You can see my development progress in this time-lapse screen video of my screen:
I did manage to finish my game, and it actually came out pretty good.
The game is called ‘Spawn’. In the game you control the amoeba and you have to swim around and try to eat little nutrients out of the sea. After you eat three nutrients your amoeba will spawn a new life form. There is a screen in the game that will show off all the different creatures you’ve created.
I think I drifted a little too far from the theme. After I added the other creatures that get spawned, then you no longer feel very ‘alone’. But without them, the game wasn’t much fun so I chose to compromise in favor of fun.
Overall, I got a lot of good feedback on my game. People seemed to like it.
It came out a lot better than I expected. I might end up refining it and releasing it as a proper Pencil Farm game.
Out of over 700 entries, Spawn came in #38 in the Audio category, #48 in Graphics, and #94 Overall.
This post is long overdue.
I usually prefer to write up development notes for my games as soon as possible after finishing them, but I never got around to putting this one up until now.
Commander Cookie (in Space!) was one of my first games written in ActionScript 3. I wanted to do something simple to help me get up to speed with the new language. I figured making a clone of a classic arcade game (Asteroids) would let me focus on the programming without getting caught up in gameplay issues.
The graphical concept for Commander Cookie was inspired by this fantastic stop-motion short Game Over by Pes.
The film recreates a lot of the classic arcade games, and I thought it would be really great if you could somehow create a playable version of that. A stop-motion game, instead of just a stop-motion film.
As I said, part of the goal in making this game was to get comfortable programming in Actionscript 3. The transition wasn’t too tough, though it took a while to get the hang of some of the trickier concepts like the display list and events. Colin Moock’s book Essential Actionscript 3.0 was a lot of help when I was first getting started.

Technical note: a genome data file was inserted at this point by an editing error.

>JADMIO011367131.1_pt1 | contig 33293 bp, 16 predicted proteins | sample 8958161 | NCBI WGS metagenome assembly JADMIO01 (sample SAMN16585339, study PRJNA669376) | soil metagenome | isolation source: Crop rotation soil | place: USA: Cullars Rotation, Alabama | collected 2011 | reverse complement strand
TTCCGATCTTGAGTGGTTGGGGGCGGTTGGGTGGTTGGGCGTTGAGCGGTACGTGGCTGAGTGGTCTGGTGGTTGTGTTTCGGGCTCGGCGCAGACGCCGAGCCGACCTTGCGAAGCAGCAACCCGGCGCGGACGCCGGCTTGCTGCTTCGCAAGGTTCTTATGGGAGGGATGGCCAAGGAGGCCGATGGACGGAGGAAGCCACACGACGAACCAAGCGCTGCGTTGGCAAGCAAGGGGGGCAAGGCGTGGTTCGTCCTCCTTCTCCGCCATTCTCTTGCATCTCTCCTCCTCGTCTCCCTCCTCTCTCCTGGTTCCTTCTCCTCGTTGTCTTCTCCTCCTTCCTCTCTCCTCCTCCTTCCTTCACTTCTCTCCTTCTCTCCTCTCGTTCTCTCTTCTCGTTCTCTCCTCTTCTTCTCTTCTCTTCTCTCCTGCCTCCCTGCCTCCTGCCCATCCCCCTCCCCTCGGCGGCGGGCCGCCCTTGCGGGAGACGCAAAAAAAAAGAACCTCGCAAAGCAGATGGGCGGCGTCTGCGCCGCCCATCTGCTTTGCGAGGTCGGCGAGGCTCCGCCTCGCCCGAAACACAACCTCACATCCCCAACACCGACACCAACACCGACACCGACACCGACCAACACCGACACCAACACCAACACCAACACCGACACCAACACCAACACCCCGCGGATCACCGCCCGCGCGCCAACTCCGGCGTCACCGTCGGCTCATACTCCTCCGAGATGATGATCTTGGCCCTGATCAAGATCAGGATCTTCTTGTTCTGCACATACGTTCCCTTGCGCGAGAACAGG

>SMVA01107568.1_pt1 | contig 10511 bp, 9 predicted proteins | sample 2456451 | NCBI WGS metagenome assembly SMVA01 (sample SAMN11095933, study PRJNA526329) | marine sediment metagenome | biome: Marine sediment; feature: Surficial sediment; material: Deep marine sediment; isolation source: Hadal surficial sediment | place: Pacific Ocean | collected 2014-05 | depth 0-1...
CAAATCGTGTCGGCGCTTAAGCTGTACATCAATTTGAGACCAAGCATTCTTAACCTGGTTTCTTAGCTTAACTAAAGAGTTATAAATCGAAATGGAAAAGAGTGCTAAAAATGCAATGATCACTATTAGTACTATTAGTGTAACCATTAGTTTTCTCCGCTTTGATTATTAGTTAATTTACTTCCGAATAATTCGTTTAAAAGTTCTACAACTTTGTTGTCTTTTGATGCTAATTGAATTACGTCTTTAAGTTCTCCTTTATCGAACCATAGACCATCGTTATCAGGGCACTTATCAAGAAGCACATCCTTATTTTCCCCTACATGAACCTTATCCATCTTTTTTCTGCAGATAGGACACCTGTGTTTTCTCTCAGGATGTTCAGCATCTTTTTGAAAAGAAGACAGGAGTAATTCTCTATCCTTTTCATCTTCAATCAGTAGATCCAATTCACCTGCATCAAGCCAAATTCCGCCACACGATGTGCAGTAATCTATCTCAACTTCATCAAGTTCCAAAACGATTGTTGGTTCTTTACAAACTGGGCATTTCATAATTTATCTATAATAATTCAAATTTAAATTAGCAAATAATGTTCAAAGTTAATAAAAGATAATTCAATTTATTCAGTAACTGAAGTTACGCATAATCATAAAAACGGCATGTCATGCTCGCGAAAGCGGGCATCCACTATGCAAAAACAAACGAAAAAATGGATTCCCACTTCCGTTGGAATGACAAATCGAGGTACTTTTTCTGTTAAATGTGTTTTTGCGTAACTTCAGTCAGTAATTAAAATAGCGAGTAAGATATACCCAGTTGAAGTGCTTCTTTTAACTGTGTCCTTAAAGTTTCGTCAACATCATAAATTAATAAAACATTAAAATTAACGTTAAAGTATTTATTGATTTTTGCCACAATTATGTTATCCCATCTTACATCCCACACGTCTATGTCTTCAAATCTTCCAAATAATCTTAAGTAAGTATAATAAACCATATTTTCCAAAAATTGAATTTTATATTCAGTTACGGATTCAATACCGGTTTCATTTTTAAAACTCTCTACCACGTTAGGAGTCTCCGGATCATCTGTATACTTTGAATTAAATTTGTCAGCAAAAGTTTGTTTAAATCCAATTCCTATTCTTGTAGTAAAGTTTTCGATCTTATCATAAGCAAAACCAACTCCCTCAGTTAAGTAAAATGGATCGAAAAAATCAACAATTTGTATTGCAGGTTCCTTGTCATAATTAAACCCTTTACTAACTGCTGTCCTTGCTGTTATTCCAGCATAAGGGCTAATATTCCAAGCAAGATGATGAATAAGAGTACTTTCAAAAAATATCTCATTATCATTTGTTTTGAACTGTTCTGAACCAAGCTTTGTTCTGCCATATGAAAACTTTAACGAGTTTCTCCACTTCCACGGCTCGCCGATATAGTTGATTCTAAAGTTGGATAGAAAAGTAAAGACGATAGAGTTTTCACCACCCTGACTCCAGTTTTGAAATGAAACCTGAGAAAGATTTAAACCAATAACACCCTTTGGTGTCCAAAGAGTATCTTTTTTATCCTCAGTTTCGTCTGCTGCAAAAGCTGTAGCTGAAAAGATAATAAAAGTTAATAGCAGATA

Gary Rosenzweig’s AS3 Game Programming University was a lot of help too. Although it’s a bit on the simple side in terms of programming concepts, it was really helpful to see games being built in AS3. He even has an Asteroids-style game as one of the examples in the book.
In order to create a stop-motion feel for the game I had to create all the graphics with photos of real-world objects. I settled on the concept of having all of the elements made of candy or junk food: the asteroids are cookies of different sizes, the player’s ship is made from Good & Plenty, the enemy ship from Mike & Ikes, and the bullets are Nerds. I used gummy letters and some other numbers and letters from the craft store to create the scores and in-game text.
Next began the painstaking task of masking out all the assets in Photoshop (removing them from the background). This took quite a while since a lot of the elements would be animated, meaning a single object would be made up of multiple photos.
I was immediately disappointed with the results when I started importing the photo assets into the game. Everything looked too smooth and computer-animated, instead of having that jerky stop-motion feel.
I was able to add some artificial jerkiness to some of the elements (like the score at the bottom and the ‘Level Clear’ message), but overall I still think everything moves too smoothly.
Another big problem was that I decided to rotate the elements programmatically, instead of taking separate photos of the objects rotated to different degrees like you would in a stop-motion film. This contributes to the too-smooth feeling, but it also means that the shadows on the objects rotate with the objects, which is enough to break the stop-motion illusion. I briefly considered trying to re-shoot all the objects with multiple degrees of rotation, but it would have been a huge task to mask out all those photos and the extra assets would have increased the file size of the final game by orders of magnitude.
I also don’t think it’s apparent enough that all of the elements are photos of actual objects. This is mostly just due to my inexperience with this style of stop-motion. Most of the genius of the Pes videos is how he is able to use objects that are very recognizable and transform them into something else through animation.
In the end I accomplished my main goal of learning enough Actionscript 3 to make a real game, but the game I made isn’t that great. It doesn’t have enough of the stop-motion feel to be as visually stunning as I had hoped, and since it’s just a clone of a very familiar game, it isn’t original enough in its gameplay to be much fun to play for long.